Are you a woman in business or aspire to be? Don’t miss your complimentary invite to our flagship event #BreakingBarriers
Women’s Web is now also on Whatsapp! Get Special reads in your Inbox.
OCD or Obsessive Compulsive Disorder is a very real thing leading to repetitive meaningless actions, and can be socially very distressing.
“A healthy mind resides in a healthy body.” So true is this, that people today are quite particular about their health, making it a priority.
But there are certain things which could disturb a healthy body and mind, and which sometimes seems to be out of control, completely draining a person. There are many people today who find themselves trapped in anxiety, nervousness, depression, which can seriously impact their health. One such cause is OCD.
OCD (Obsessive Compulsive Disorder) is a condition mainly rooted to anxiety and depression levels of a person, causing the person to ‘obsess’ over some things in their life that can cause serious distress.
To understand OCD it becomes important to know ‘Obsession’ + ‘Compulsion’ = ‘Anxiety and Depression’ which together results into forming a disorder. People with OCD usually realize their irrational and recurring thoughts. It is the desire to make these thoughts stop, that leads to their compulsive behaviour, which provides them with a temporary short-lived relief, and could often result in reinforcing the original obsession.
People suffering from OCD find it difficult to deal with things and routine life as they find themselves unable to stop their repetitive actions. Sufferers being aware of their anxiety, are driven to hide their symptoms. People with OCD shy away from social interaction as they fear what people might be thinking about them. OCD sufferers often get rid of social connections to protect themselves from being exposed to people judging their behaviour or recurring obsession.
OCD is also often impervious to typical psychotherapy. Some people, specially women, being unaware of the pathological nature of OCD, might think of it as a form of cleanliness, assure themselves that it’s not really a bad thing.
Washing: People are compelled to wash their hands or shower many times, because of the constant thought of germs and contamination.
Compulsive checking: People are compelled to check things concerned with safety of others many times, when doubt is often heightened, it leads to even more checking.
Sufferers think that they do unacceptable things or behaviour, even though they wouldn’t do it, and they think that their obsessions will drive them insane.
Sufferers often think that certain ceremonial activities or rituals will lead to miraculous results. If they cannot perform these ritual actions, they are distressed, and if the ‘miraculous result’ does not happen, it can even lead to a mental imbalance.
Getting violent thoughts stuck in head, even if they are scary, leads to extreme distress.
Becoming obsessed with a thought of any event which could ruin anything or everything, and an unreasonable overthinking of these situations.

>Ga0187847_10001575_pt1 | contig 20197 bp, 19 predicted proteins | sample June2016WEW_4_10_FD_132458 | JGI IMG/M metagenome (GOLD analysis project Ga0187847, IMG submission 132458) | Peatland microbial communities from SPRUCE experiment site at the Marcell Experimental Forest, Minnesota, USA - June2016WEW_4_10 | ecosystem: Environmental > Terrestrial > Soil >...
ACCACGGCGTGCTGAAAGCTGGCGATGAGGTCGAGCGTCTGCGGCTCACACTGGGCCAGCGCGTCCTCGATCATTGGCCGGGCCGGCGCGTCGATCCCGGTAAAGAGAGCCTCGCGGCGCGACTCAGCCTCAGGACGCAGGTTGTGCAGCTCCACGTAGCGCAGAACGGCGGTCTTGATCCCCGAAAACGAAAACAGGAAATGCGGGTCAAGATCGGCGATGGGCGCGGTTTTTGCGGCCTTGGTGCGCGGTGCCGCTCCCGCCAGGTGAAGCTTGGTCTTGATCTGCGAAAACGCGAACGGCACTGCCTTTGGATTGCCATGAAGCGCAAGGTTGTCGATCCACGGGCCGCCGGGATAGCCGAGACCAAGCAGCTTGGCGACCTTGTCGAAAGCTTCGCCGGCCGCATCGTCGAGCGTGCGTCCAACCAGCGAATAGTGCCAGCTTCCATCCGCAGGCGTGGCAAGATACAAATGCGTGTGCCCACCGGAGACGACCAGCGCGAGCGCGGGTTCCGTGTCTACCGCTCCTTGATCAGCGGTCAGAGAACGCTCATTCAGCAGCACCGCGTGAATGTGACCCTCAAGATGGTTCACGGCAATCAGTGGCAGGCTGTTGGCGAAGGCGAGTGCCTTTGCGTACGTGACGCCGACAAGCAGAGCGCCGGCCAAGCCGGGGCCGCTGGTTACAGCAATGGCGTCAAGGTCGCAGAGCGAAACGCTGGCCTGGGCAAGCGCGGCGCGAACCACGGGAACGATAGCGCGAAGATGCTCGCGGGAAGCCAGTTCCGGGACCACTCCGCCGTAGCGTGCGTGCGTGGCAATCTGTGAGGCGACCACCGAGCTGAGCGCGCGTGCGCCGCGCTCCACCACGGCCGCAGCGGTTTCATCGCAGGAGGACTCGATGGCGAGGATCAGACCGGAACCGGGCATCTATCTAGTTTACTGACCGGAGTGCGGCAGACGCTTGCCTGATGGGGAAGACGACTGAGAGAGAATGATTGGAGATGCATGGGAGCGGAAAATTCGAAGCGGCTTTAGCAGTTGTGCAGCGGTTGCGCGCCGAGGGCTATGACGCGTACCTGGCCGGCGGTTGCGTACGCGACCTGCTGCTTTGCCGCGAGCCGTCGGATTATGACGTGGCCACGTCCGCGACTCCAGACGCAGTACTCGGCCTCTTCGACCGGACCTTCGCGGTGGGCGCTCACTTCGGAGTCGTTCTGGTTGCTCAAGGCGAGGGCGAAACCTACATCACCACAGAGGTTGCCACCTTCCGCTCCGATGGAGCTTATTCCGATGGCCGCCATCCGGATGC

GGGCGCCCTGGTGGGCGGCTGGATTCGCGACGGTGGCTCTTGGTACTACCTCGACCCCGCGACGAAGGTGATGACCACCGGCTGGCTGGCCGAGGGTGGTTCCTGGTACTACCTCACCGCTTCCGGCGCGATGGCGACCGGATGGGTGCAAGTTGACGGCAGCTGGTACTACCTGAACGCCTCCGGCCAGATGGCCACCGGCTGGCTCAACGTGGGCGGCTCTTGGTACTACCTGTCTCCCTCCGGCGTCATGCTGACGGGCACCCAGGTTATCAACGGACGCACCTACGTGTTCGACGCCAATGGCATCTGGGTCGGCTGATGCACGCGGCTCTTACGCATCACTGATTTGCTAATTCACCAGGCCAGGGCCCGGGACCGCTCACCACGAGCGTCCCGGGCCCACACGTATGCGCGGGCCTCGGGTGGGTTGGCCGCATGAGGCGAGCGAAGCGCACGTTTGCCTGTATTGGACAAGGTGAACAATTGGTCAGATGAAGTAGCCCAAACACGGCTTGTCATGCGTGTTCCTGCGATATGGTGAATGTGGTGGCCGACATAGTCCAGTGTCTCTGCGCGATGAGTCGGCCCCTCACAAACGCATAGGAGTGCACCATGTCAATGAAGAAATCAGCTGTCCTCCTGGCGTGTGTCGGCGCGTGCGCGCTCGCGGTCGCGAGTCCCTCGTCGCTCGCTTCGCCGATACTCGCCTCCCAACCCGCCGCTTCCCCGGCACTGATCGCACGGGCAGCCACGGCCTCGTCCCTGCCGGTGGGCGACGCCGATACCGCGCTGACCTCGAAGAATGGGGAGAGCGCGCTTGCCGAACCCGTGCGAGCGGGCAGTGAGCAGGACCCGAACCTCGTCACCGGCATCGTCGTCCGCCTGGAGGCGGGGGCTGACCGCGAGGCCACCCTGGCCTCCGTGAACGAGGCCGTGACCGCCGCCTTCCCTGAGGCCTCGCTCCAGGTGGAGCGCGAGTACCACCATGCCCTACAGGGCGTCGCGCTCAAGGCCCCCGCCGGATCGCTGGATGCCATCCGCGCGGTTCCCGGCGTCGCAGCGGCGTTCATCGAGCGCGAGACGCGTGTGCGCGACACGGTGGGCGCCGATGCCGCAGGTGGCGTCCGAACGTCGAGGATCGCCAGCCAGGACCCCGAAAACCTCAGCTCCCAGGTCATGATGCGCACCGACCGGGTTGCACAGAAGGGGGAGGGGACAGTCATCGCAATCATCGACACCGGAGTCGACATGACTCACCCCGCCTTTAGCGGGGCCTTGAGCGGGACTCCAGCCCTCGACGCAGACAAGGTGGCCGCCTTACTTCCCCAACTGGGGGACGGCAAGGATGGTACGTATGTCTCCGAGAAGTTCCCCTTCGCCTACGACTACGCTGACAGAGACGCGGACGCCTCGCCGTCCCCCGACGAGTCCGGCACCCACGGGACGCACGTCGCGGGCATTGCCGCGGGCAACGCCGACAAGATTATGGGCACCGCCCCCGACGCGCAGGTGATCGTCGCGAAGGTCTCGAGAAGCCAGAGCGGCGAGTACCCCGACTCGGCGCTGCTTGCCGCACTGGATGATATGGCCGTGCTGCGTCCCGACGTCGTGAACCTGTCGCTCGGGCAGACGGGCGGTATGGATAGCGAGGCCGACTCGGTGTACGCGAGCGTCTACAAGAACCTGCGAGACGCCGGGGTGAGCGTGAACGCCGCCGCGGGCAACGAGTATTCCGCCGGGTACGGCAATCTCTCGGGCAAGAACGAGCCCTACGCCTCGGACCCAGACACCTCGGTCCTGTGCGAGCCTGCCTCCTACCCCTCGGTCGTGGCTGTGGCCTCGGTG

The realization of having an issue, so that measures can be taken to take a conscious decision to change it, with the help of people close to the sufferer.
Understanding the specific obsessions, dealing with anything that might trigger it, and providing a meaning to their actions.
Making a list of things that need to be done, and ticking them off, instead of undertaking repetitive meaningless actions.
Taking it one step at a time, and dealing with OCD on an everyday basis, recognising small victories over it.
A mindful stop in the action repeated as a result of OCD, and keeping the mind engaged in meaningful and fulfilling activity.
It is better to admit having OCD, and talk to others you might be comfortable with, either a family member or a doctor. Do not hesitate to ask for help.
Not everyone understands or will understand, but help is always provided to those who are in a need and of course by taking similar and small steps, the problem of OCD can be managed properly to an extent. The most important being the acceptance of the disorder, and the perseverance to deal with it on an everyday basis.
Image source: By Serenity (Own work) [CC BY-SA 3.0 or GFDL], via Wikimedia Commons, used for representational purposes only.
Women's Web is an open platform that publishes a diversity of views. Individual posts do not necessarily represent the platform's views and opinions at all times. If you have a complementary or differing point of view, you can request to be a Women's Web contributor too!
An MBA Post Graduate, An avid researcher, A curious knowledge seeker and founder of Artizone.
So It’s Chilly Winter. Are You Ready To Counter Seasonal Affective Disorder (SAD)?
The Real Reason Why The Disorder Known As ‘Split Personality’ Is More Common In Women
Ministry Of Health, Are You Serious? Depression Can’t Be Treated This Way!
Hormonal Imbalance Disorders? Here Are 5 Tips To Help You Manage It
Get our weekly mailer and never miss out on the best reads by and about women!